The After-Final Consideration Pilot 2.0 (AFCP 2.0) and Quick Path IDS (QPIDS) Pilot Have Been Extended

October 6, 2015

The After-Final Consideration Pilot 2.0 (AFCP 2.0) and Quick Path IDS (QPIDS) pilot have been extended to September 30, 2016. AFCP 2.0 authorizes additional time for examiners to search and/or consider responses after final rejection. The QPIDS pilot program eliminates the requirement for processing of a request for continued examination (RCE) with an information disclosure statement (IDS) filed after payment of the issue fee in order for the IDS to be considered by the examiner.

More information on these and other USPTO programs can be found here.

USPTO Announces Next Generation Trademark Manual of Identification and Classification of Goods and Services (IDM-NG)

October 1, 2015

The USPTO has announced the deployment of the Version 2.1 of the Next Generation Trademark Manual of Identification and Classification of Goods and Services (IDM-NG) available at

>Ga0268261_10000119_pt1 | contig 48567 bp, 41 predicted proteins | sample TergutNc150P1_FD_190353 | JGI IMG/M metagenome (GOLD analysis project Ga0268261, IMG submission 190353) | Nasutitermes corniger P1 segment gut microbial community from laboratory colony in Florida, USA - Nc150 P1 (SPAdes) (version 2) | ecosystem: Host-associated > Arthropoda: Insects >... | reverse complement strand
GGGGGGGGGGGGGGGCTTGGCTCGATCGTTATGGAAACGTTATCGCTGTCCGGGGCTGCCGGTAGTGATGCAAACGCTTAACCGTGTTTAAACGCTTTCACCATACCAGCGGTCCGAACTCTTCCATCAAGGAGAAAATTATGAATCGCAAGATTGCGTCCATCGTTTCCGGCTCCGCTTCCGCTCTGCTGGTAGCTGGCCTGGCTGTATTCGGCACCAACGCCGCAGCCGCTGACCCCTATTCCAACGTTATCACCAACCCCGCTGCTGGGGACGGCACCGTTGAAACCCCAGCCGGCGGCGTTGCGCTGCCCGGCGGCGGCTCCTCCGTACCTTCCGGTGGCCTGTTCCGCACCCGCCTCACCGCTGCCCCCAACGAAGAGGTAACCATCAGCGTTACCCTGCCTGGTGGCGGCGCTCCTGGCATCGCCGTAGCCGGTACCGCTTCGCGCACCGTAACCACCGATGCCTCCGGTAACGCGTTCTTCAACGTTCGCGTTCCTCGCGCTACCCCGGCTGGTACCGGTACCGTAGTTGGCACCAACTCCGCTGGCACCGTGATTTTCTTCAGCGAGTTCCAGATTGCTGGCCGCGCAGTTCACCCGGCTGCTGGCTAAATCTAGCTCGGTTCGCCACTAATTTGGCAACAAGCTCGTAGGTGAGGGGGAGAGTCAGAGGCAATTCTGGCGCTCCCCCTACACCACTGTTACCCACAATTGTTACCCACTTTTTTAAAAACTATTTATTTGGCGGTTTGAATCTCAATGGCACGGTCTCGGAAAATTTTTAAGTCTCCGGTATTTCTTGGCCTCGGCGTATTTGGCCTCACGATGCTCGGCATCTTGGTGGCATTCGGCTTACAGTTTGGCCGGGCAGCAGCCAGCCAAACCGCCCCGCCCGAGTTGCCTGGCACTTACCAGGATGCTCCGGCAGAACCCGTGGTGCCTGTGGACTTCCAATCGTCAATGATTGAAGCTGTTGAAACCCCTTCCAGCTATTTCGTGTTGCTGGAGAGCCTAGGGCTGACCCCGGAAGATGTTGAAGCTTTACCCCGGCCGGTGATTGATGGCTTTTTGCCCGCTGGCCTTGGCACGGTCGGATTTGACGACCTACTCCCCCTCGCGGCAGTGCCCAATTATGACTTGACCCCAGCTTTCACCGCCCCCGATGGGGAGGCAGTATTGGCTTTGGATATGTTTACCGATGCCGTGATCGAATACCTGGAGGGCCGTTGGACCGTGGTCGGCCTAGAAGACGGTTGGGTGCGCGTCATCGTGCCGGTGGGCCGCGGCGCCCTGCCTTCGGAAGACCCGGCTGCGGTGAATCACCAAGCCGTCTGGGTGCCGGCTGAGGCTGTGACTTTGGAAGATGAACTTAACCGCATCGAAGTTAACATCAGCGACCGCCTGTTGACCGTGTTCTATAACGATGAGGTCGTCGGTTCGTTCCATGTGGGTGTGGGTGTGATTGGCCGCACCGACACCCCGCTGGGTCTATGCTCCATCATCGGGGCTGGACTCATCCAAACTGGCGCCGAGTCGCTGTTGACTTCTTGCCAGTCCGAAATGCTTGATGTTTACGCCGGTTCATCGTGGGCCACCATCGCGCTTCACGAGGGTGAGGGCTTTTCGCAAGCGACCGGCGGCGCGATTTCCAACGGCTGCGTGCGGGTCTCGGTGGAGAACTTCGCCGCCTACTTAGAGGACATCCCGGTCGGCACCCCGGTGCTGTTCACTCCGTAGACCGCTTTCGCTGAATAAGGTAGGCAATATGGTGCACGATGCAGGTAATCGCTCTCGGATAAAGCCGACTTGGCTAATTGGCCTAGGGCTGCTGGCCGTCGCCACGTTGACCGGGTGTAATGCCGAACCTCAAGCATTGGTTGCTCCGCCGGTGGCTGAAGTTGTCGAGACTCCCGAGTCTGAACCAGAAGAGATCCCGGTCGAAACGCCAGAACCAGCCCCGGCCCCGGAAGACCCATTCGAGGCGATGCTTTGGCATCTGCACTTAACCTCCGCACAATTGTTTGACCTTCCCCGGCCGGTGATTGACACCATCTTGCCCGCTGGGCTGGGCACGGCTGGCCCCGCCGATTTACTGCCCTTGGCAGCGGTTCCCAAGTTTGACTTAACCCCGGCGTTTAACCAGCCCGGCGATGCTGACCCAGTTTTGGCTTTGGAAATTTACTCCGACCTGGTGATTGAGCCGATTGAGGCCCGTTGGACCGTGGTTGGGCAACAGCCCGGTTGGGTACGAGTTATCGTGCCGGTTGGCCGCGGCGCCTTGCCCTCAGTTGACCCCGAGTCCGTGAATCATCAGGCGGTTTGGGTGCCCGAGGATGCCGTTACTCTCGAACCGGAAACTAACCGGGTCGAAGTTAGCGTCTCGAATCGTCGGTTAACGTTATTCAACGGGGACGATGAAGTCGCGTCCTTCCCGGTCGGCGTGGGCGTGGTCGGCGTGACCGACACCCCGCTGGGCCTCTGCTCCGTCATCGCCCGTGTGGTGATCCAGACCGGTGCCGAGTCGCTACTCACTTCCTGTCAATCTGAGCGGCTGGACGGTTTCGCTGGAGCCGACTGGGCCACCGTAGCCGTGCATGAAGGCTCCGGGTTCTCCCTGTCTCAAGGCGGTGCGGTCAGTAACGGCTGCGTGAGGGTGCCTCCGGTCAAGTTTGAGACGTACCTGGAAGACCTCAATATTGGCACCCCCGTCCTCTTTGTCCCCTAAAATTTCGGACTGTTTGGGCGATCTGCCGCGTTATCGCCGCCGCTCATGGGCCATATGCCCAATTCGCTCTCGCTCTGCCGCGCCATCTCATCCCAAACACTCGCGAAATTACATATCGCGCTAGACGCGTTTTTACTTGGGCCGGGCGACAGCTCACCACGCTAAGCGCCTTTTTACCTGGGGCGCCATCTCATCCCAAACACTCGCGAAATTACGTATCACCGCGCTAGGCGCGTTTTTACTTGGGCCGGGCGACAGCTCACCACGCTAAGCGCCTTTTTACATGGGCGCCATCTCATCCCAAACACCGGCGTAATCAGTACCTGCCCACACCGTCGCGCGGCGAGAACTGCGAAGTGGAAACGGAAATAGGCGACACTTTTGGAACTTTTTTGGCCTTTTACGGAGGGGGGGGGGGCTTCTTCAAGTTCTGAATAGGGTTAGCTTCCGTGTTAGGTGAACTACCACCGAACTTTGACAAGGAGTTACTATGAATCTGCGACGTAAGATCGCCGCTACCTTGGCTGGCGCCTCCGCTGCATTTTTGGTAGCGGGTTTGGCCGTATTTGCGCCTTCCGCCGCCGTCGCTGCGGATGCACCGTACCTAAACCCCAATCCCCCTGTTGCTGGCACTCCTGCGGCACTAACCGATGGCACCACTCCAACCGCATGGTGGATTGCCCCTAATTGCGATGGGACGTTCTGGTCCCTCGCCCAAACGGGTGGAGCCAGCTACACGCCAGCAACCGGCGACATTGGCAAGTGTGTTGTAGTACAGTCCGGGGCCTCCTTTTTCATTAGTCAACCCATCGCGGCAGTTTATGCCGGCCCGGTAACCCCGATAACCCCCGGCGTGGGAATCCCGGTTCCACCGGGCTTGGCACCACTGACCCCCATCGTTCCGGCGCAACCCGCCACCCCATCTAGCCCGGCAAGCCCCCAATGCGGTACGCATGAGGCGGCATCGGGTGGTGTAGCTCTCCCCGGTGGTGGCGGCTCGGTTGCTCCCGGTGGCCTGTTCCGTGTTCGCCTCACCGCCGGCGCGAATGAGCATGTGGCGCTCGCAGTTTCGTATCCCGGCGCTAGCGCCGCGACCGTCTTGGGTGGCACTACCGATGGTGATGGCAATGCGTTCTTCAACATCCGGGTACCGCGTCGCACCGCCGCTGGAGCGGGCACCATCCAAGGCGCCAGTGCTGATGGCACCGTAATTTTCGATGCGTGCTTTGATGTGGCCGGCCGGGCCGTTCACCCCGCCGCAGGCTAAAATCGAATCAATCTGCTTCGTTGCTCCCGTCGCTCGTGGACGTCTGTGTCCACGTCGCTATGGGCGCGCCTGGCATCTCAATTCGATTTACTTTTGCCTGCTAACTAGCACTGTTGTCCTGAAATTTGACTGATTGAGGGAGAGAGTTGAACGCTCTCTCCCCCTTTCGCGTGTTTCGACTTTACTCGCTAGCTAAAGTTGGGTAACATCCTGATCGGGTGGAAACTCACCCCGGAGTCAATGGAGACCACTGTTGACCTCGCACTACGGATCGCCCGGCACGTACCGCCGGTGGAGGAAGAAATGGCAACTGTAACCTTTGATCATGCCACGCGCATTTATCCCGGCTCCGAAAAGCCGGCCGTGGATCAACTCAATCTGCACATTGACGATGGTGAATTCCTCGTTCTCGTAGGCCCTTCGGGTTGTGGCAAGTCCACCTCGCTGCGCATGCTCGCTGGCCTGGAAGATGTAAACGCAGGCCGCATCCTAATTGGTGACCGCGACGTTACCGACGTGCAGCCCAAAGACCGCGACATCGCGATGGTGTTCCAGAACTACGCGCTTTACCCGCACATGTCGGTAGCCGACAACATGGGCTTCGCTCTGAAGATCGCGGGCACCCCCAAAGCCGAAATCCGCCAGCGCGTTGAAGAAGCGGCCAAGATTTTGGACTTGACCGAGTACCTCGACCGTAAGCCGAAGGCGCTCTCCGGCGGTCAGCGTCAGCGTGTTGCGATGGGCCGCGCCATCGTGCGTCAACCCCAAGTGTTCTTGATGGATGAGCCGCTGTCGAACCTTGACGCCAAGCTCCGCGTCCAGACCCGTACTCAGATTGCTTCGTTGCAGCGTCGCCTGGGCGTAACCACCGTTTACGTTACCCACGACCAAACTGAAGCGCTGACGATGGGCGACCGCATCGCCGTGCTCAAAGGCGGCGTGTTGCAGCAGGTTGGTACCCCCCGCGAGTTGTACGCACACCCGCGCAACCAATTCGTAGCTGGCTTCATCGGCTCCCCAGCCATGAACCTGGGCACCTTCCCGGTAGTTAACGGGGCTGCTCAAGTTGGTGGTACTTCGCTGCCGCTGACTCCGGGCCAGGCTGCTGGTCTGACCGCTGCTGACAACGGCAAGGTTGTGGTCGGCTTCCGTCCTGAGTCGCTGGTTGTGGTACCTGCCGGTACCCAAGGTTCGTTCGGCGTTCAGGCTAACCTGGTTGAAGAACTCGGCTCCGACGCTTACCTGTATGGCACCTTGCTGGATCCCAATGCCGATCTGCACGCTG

The IDM-NG search system and results display have been updated to include the following features:

• Selection of “Advanced Search” modes, including “Exact,” “Prefix,” “Proximity,” “Suffix,” and “Classic” mode in which users can enter the same search syntax used in the legacy ID Manual BRS search system;

• Printing of results table – use the printer icon on the top left of results page to generate a copy of ID Manual Search Results with search terms, date, Nice Classification Version and the URL;

• Search engine returns similar results to search term based on algorithm and alternate results when search term is not found;

• Updated “Searching the ID Manual” and “Guidance for Users” help files located under the white “i” information icon.

USPTO Provides Statistics on Petition Pendency

September 11, 2015